• [04] Officials ponder crackdown on Japanese car radios By Martin Hellicar THE STATE is thinking of inspecting thousands of second hand Japanese cars in an effort to track down and remove radios capable of tuning into army and police frequencies. The House Defence committee - which examined the radio issue on Thursday - has expressed fears that national security could be compromised by people using radios in some Japanese cars to listen in on National Guard and police communications. Communications Minister Averof Neophytou was yesterday keen to show that he was on dealing with the issue. "Since October 17, with instructions from the Communications Ministry and notification to the customs department, we do not approve the import of any vehicle which has in it a radio with frequencies between 76 and 90 MHs," Neophytou said. But he admitted that, as second hand Japanese cars have been flooding the market since 1995, there were likely to be thousands of cars on the roads with radios capable of tuning into the "forbidden" frequencies. "A problem remains about what to do about the thousands of second hand cars already on the roads. It's a real problem," the minister said. The matter had been considered at a meeting at the ministry yesterday, he said. Neophytou said one possibility was to inspect all cars that might have such radios. "One suggestion - and it would need the Attorney-general's approval - is to call all such cars for inspection so as to see if they have such radios and remove them, if this is legally possible," he said. The local car market has been swamped with cheap second hand Japanese vehicles in recent years. But the recently established Association of second hand car importers insisted yesterday that the whole matter was being blown out of all proportion. Association chairman Michalis Constantinou said importers were being unfairly branded as "criminals" when they had done nothing wrong. "How can deputies come out and talk about stopping an illegality. What illegality? No one ever said we were doing anything illegal," Constantinou protested. Any radio could be converted to receive frequencies of 76 to 90 MHs "in a minute," he insisted. There were "plenty" of such radios in the occupied areas, which the state could do nothing about, Constantinou added. Furthermore, he said, the army and police used coded transmissions, so no one tuning in would be able to decipher them. Constantinou claimed the whole matter was being exaggerated in a deliberate effort to increase sales for radio dealers, who would have to replace "suspect" devices ripped out of cars.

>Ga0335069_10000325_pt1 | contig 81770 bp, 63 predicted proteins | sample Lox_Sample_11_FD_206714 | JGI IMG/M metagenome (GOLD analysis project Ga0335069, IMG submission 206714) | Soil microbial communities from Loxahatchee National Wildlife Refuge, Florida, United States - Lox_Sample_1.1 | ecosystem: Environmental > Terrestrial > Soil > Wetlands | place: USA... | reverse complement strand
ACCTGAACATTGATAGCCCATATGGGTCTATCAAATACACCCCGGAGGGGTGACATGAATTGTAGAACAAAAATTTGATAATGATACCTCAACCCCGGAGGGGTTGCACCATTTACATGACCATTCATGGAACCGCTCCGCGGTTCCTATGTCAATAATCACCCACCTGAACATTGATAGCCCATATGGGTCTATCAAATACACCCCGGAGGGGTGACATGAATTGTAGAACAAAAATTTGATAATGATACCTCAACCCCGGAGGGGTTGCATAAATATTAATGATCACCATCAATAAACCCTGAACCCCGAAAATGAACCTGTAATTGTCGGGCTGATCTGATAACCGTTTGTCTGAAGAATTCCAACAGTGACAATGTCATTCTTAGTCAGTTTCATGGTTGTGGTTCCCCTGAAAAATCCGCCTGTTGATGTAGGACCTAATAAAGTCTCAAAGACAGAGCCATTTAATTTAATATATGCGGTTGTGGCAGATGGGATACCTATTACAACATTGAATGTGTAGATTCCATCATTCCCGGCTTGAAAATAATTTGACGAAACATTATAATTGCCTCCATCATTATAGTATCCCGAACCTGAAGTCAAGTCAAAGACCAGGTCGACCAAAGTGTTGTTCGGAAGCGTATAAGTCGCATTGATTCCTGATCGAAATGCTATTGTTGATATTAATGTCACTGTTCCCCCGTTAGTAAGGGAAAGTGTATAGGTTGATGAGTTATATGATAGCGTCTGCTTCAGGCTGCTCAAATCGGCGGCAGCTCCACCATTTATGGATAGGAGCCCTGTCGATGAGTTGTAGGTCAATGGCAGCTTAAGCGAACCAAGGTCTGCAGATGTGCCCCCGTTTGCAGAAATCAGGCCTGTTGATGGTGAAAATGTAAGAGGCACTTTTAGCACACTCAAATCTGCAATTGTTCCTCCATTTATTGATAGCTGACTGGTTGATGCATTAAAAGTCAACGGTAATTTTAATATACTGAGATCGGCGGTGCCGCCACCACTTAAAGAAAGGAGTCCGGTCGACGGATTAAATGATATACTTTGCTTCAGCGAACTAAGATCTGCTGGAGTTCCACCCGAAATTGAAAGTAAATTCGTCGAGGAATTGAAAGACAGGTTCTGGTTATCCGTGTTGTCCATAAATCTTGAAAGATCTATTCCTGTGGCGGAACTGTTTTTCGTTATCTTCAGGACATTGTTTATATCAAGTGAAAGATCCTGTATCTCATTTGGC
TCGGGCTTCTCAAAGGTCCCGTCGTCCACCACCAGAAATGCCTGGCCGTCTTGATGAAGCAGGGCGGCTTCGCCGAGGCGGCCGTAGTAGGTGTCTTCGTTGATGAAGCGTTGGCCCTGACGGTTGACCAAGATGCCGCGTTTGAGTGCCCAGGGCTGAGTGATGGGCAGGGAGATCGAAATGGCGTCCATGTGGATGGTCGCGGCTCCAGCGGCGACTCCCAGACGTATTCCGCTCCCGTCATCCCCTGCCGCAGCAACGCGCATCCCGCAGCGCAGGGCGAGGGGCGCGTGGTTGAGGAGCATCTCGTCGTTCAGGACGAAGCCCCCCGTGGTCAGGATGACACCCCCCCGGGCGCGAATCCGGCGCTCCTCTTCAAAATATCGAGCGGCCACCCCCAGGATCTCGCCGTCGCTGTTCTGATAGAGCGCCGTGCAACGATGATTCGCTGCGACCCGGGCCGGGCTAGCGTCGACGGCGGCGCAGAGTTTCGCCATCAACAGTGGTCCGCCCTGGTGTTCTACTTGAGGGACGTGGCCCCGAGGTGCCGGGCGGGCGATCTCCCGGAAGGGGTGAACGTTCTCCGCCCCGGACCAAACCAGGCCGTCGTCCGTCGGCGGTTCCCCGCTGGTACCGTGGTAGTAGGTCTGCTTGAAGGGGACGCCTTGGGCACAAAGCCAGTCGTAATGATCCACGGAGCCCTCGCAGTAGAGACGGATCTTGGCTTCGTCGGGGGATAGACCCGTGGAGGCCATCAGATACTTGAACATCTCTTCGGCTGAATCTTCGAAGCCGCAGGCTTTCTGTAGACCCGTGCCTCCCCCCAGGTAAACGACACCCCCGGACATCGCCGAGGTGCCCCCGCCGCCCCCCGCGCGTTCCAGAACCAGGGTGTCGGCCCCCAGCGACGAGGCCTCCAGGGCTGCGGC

• [05] CyTA slashes cost of overseas calls THE PRICE of making a call to a number of overseas destinations is being slashed from Monday, the Telecommunications Authority (CyTA) announced yesterday. Charges for calls to Britain, the US, Germany, Russia and Greece were reduced earlier in the year, and now it is the turn of other countries. Calls to Australia and Canada go down from 97.5 to 50 cents a minute. Calling South Africa will cost 50 cents a minute rather than the current 1.14. Calls to France and Italy will cost 30 cents a minute instead of 43 and 37 cents respectively. Charges for calls to Lebanon and Israel will cost 25 cents a minute, rather than 33.9 cents a minute. The cost of calling these destinations on a mobile phone will only come down after December 1.